Alberta’s youth criminal justice system is struggling to meet the demand for mental health treatment due to a lack of space in secure mental health treatment facilities. The youth criminal justice system would benefit from a more integrated approach to the administration of youth criminal justice services, the introduction of youth mental health courts, and the promised increase in funding for mental health services for youth in the system.

Read More

ABCA Agrees that Long Term Disability Plan was Bona Fide

ABCA Agrees that Long Term Disability Plan was Bona Fide

photo: flickr.com/Province of British Columbia

In two earlier rather complex decisions (Epcor Utilities Inc. v International Brotherhood of Electrical Workers Local No. 1007 (McGowan Grievance) (2015), 22 CCPB (2d) 57, 2015 CanLII 62763 (AB GAA), application for judicial review dismissed; International Brotherhood of Electrical Workers Local 1007 v Epcor Utilities Inc., 2016 ABQB 574 (CanLII)), Epcor Utilities Inc.’s long term disability plan was held at first glance to discriminate based on age, but was defended because it was a legitimate and genuine (bona fide) pension plan. In an earlier post, I described the lower court’s focus on statutory interpretation of subsection 7(2) of the Alberta Human Rights Act, RSA 2000, c A-25.5 (AHRA).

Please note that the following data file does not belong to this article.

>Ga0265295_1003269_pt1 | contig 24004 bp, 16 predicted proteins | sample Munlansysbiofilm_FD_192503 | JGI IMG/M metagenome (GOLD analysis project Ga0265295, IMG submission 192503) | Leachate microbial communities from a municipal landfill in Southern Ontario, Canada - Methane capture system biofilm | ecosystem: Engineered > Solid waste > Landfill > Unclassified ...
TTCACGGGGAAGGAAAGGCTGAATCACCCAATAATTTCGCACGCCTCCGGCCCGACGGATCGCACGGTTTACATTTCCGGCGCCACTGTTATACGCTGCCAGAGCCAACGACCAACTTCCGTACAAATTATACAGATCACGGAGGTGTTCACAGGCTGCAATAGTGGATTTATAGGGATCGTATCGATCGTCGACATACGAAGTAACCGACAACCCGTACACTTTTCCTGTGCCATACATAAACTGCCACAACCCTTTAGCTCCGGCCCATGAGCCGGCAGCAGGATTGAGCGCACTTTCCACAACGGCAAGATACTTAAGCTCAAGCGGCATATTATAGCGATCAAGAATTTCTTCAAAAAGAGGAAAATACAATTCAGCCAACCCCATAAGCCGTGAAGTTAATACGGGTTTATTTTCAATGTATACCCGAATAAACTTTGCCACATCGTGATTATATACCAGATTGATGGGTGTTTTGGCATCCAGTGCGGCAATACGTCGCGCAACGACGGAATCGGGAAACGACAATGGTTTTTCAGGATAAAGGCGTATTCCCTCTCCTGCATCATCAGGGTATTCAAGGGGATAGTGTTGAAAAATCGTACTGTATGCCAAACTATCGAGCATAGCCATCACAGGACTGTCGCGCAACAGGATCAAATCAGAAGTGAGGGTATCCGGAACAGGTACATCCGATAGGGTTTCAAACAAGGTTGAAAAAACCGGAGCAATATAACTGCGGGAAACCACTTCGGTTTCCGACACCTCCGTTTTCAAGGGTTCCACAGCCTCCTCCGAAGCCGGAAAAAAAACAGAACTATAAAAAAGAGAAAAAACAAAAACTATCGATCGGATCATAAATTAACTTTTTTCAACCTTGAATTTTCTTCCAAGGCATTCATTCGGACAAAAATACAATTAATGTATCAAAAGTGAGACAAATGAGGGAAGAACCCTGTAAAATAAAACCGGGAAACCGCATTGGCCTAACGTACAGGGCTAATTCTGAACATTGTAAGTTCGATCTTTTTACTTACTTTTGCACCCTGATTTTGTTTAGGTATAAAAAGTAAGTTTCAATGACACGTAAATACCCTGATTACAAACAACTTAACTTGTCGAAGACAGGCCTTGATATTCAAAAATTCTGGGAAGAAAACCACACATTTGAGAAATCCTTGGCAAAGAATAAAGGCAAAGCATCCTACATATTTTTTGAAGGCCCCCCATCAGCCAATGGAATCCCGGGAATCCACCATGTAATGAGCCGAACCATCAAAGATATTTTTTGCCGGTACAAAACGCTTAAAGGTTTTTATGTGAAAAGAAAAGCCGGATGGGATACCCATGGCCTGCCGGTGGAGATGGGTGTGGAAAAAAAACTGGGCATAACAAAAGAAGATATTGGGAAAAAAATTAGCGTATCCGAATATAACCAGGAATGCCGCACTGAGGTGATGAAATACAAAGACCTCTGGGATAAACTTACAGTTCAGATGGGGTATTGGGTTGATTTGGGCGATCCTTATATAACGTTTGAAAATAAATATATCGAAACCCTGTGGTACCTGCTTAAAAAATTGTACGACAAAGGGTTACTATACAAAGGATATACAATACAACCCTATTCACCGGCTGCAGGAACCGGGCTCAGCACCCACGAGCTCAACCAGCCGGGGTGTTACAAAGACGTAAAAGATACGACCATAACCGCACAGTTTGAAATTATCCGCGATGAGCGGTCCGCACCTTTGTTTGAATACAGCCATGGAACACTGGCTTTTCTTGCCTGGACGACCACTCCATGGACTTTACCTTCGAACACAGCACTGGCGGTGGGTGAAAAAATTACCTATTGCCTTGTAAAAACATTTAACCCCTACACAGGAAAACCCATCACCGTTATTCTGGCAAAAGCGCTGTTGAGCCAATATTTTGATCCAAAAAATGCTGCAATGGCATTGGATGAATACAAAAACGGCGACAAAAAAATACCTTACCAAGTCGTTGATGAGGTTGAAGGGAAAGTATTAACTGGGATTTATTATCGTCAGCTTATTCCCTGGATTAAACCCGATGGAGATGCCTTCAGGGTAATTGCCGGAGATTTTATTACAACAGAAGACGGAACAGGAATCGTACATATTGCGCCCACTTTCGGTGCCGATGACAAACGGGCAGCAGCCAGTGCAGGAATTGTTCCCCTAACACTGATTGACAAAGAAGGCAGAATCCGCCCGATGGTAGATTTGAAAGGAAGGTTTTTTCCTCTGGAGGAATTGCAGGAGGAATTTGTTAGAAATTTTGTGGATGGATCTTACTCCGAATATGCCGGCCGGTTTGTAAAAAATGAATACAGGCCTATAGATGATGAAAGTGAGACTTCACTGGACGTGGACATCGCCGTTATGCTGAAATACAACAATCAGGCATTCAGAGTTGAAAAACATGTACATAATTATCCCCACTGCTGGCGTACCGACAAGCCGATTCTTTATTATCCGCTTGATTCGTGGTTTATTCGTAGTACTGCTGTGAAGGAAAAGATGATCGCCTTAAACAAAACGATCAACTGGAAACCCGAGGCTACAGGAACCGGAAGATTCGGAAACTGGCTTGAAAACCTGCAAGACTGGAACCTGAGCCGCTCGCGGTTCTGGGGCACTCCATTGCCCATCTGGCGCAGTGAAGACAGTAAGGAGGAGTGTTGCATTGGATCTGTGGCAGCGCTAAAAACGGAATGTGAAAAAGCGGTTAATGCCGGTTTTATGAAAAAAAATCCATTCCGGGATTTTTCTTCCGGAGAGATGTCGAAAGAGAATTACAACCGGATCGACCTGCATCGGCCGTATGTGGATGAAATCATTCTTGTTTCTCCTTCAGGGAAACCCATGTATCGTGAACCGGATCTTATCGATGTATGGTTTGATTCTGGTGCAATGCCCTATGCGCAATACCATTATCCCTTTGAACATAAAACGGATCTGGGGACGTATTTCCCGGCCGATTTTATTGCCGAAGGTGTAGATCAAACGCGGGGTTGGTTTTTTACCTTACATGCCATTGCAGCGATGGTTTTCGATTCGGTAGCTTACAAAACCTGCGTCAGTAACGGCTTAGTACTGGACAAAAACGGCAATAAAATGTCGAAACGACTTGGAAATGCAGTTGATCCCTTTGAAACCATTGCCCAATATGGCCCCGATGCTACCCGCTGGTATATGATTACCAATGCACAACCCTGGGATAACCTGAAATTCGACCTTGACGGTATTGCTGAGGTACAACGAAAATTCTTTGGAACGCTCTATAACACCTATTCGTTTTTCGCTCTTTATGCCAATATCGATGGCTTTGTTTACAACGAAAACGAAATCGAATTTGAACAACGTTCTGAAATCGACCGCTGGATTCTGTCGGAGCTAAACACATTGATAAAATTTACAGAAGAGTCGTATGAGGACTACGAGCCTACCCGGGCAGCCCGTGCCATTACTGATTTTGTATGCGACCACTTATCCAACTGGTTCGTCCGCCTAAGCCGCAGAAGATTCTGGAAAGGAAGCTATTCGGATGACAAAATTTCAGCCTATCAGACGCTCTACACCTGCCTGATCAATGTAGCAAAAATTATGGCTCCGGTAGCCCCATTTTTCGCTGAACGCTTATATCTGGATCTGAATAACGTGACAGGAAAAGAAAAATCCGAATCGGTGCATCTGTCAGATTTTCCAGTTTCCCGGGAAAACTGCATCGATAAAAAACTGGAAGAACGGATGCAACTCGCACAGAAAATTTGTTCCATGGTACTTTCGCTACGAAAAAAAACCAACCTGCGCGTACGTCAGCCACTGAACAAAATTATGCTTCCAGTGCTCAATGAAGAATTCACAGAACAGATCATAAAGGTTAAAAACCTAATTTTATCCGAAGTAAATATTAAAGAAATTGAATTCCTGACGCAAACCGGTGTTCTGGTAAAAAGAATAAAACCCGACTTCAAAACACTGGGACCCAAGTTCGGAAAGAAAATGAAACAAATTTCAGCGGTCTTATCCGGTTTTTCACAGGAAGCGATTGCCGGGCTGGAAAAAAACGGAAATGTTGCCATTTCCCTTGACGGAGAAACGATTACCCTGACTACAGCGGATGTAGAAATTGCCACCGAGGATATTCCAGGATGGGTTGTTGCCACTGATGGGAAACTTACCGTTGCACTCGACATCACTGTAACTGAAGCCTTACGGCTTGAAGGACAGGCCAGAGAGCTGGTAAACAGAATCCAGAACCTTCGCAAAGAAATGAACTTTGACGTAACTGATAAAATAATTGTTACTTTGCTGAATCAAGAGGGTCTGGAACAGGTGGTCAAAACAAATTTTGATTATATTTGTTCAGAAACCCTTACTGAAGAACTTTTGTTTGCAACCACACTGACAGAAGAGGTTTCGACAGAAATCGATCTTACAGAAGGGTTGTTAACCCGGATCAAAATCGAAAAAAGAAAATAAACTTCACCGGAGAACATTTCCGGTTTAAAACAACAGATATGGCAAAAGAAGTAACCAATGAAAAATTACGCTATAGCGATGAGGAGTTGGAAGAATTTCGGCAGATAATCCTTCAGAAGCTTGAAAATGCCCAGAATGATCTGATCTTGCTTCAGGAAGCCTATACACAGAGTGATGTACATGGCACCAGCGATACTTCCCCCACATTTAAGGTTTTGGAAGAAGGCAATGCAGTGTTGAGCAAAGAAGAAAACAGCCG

Read More

Copy of Police record checks – what can they disclose?

Copy of Police record checks – what can they disclose?

photo: flickr.com/davesblogg007

Police Record Checks are increasingly requested by employers and other entities, including volunteer, educational, licensing, adoption, foster care, and foreign travel organizations or authorities. It is important to understand that Police Record Checks can and do reveal information that goes far beyond records of criminal convictions. The most frequent call received by the Alberta Civil Liberties Research Centre (ACLRC) is from people who are surprised and distraught that a “criminal record check” has revealed personal information about them that is unrelated to any criminal record they may or may not have. The information disclosed in a Police Record Check not only includes records of criminal convictions but can also include “non-conviction records” and “police contact records.” The disclosure of this broader range of records can result in the subject of the PRC experiencing unfair treatment and humiliation. Police Record Checks also disproportionately affect people who have more contact with the police, such as people living in poverty or people with mental health or developmental disabilities. They may also negatively impact employers and other organizations that receive this information, if they collect, retain, use or disclose it in a manner that violates the law, including human rights, privacy and criminal laws.

Read More